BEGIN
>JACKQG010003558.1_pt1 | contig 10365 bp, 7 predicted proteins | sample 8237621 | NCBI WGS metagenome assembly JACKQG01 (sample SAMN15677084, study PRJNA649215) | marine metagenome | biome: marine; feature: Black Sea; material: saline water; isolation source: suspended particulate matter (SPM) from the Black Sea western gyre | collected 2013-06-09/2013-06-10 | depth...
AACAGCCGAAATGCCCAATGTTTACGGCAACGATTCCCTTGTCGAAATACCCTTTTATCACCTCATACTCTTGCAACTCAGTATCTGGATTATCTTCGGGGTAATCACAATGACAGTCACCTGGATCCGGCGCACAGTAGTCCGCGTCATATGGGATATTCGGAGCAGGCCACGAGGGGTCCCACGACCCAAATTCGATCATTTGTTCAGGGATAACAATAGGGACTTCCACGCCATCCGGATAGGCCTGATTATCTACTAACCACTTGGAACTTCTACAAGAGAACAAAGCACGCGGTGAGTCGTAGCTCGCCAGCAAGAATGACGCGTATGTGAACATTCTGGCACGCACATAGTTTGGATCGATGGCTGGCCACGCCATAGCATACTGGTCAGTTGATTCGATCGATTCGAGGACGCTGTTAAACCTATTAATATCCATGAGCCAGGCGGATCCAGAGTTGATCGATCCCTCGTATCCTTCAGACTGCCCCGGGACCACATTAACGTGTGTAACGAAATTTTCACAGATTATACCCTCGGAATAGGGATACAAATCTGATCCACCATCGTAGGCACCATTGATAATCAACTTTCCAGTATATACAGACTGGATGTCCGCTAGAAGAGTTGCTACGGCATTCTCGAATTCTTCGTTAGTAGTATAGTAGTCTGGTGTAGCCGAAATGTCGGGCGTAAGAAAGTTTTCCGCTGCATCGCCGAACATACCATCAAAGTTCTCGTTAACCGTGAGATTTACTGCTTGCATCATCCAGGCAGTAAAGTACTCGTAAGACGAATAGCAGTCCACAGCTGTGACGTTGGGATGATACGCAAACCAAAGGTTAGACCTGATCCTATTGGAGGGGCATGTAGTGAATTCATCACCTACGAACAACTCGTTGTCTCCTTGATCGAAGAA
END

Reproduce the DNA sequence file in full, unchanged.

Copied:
>JACKQG010003558.1_pt1 | contig 10365 bp, 7 predicted proteins | sample 8237621 | NCBI WGS metagenome assembly JACKQG01 (sample SAMN15677084, study PRJNA649215) | marine metagenome | biome: marine; feature: Black Sea; material: saline water; isolation source: suspended particulate matter (SPM) from the Black Sea western gyre | collected 2013-06-09/2013-06-10 | depth...
AACAGCCGAAATGCCCAATGTTTACGGCAACGATTCCCTTGTCGAAATACCCTTTTATCACCTCATACTCTTGCAACTCAGTATCTGGATTATCTTCGGGGTAATCACAATGACAGTCACCTGGATCCGGCGCACAGTAGTCCGCGTCATATGGGATATTCGGAGCAGGCCACGAGGGGTCCCACGACCCAAATTCGATCATTTGTTCAGGGATAACAATAGGGACTTCCACGCCATCCGGATAGGCCTGATTATCTACTAACCACTTGGAACTTCTACAAGAGAACAAAGCACGCGGTGAGTCGTAGCTCGCCAGCAAGAATGACGCGTATGTGAACATTCTGGCACGCACATAGTTTGGATCGATGGCTGGCCACGCCATAGCATACTGGTCAGTTGATTCGATCGATTCGAGGACGCTGTTAAACCTATTAATATCCATGAGCCAGGCGGATCCAGAGTTGATCGATCCCTCGTATCCTTCAGACTGCCCCGGGACCACATTAACGTGTGTAACGAAATTTTCACAGATTATACCCTCGGAATAGGGATACAAATCTGATCCACCATCGTAGGCACCATTGATAATCAACTTTCCAGTATATACAGACTGGATGTCCGCTAGAAGAGTTGCTACGGCATTCTCGAATTCTTCGTTAGTAGTATAGTAGTCTGGTGTAGCCGAAATGTCGGGCGTAAGAAAGTTTTCCGCTGCATCGCCGAACATACCATCAAAGTTCTCGTTAACCGTGAGATTTACTGCTTGCATCATCCAGGCAGTAAAGTACTCGTAAGACGAATAGCAGTCCACAGCTGTGACGTTGGGATGATACGCAAACCAAAGGTTAGACCTGATCCTATTGGAGGGGCATGTAGTGAATTCATCACCTACGAACAACTCGTTGTCTCCTTGATCGAAGAA